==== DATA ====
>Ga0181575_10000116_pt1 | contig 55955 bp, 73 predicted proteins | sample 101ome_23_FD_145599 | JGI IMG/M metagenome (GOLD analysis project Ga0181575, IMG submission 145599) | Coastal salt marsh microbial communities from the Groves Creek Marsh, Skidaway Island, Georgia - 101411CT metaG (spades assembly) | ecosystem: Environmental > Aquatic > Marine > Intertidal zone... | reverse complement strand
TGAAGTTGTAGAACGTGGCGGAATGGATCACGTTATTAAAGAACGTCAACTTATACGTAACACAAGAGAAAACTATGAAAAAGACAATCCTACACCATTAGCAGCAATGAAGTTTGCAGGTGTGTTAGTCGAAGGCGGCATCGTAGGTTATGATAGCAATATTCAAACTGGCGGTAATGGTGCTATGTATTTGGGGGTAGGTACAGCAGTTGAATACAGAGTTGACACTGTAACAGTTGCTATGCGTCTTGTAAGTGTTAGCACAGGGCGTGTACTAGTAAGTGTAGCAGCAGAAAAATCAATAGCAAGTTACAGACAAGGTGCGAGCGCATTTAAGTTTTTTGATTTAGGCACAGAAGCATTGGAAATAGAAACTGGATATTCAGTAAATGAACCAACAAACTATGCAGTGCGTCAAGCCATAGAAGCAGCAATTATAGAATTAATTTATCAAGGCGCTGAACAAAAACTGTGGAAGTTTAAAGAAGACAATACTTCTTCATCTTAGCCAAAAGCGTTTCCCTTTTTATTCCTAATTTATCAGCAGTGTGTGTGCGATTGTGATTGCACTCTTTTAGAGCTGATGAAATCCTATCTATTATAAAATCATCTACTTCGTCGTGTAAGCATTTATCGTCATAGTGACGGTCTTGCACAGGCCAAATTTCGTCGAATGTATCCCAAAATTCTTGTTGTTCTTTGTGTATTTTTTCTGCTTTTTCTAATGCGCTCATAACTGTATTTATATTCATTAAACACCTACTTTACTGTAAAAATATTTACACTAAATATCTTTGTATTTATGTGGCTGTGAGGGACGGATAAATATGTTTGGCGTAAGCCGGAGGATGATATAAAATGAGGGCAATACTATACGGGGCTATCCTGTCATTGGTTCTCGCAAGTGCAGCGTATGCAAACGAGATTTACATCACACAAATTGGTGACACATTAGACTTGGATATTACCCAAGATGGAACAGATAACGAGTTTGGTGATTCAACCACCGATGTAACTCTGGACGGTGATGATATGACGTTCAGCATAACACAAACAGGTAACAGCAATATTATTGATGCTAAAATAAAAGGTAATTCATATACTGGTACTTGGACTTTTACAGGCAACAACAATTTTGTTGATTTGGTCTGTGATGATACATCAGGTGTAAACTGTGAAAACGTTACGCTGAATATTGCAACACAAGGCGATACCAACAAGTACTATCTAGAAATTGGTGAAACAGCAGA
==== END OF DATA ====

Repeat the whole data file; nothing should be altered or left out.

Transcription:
>Ga0181575_10000116_pt1 | contig 55955 bp, 73 predicted proteins | sample 101ome_23_FD_145599 | JGI IMG/M metagenome (GOLD analysis project Ga0181575, IMG submission 145599) | Coastal salt marsh microbial communities from the Groves Creek Marsh, Skidaway Island, Georgia - 101411CT metaG (spades assembly) | ecosystem: Environmental > Aquatic > Marine > Intertidal zone... | reverse complement strand
TGAAGTTGTAGAACGTGGCGGAATGGATCACGTTATTAAAGAACGTCAACTTATACGTAACACAAGAGAAAACTATGAAAAAGACAATCCTACACCATTAGCAGCAATGAAGTTTGCAGGTGTGTTAGTCGAAGGCGGCATCGTAGGTTATGATAGCAATATTCAAACTGGCGGTAATGGTGCTATGTATTTGGGGGTAGGTACAGCAGTTGAATACAGAGTTGACACTGTAACAGTTGCTATGCGTCTTGTAAGTGTTAGCACAGGGCGTGTACTAGTAAGTGTAGCAGCAGAAAAATCAATAGCAAGTTACAGACAAGGTGCGAGCGCATTTAAGTTTTTTGATTTAGGCACAGAAGCATTGGAAATAGAAACTGGATATTCAGTAAATGAACCAACAAACTATGCAGTGCGTCAAGCCATAGAAGCAGCAATTATAGAATTAATTTATCAAGGCGCTGAACAAAAACTGTGGAAGTTTAAAGAAGACAATACTTCTTCATCTTAGCCAAAAGCGTTTCCCTTTTTATTCCTAATTTATCAGCAGTGTGTGTGCGATTGTGATTGCACTCTTTTAGAGCTGATGAAATCCTATCTATTATAAAATCATCTACTTCGTCGTGTAAGCATTTATCGTCATAGTGACGGTCTTGCACAGGCCAAATTTCGTCGAATGTATCCCAAAATTCTTGTTGTTCTTTGTGTATTTTTTCTGCTTTTTCTAATGCGCTCATAACTGTATTTATATTCATTAAACACCTACTTTACTGTAAAAATATTTACACTAAATATCTTTGTATTTATGTGGCTGTGAGGGACGGATAAATATGTTTGGCGTAAGCCGGAGGATGATATAAAATGAGGGCAATACTATACGGGGCTATCCTGTCATTGGTTCTCGCAAGTGCAGCGTATGCAAACGAGATTTACATCACACAAATTGGTGACACATTAGACTTGGATATTACCCAAGATGGAACAGATAACGAGTTTGGTGATTCAACCACCGATGTAACTCTGGACGGTGATGATATGACGTTCAGCATAACACAAACAGGTAACAGCAATATTATTGATGCTAAAATAAAAGGTAATTCATATACTGGTACTTGGACTTTTACAGGCAACAACAATTTTGTTGATTTGGTCTGTGATGATACATCAGGTGTAAACTGTGAAAACGTTACGCTGAATATTGCAACACAAGGCGATACCAACAAGTACTATCTAGAAATTGGTGAAACAGCAGA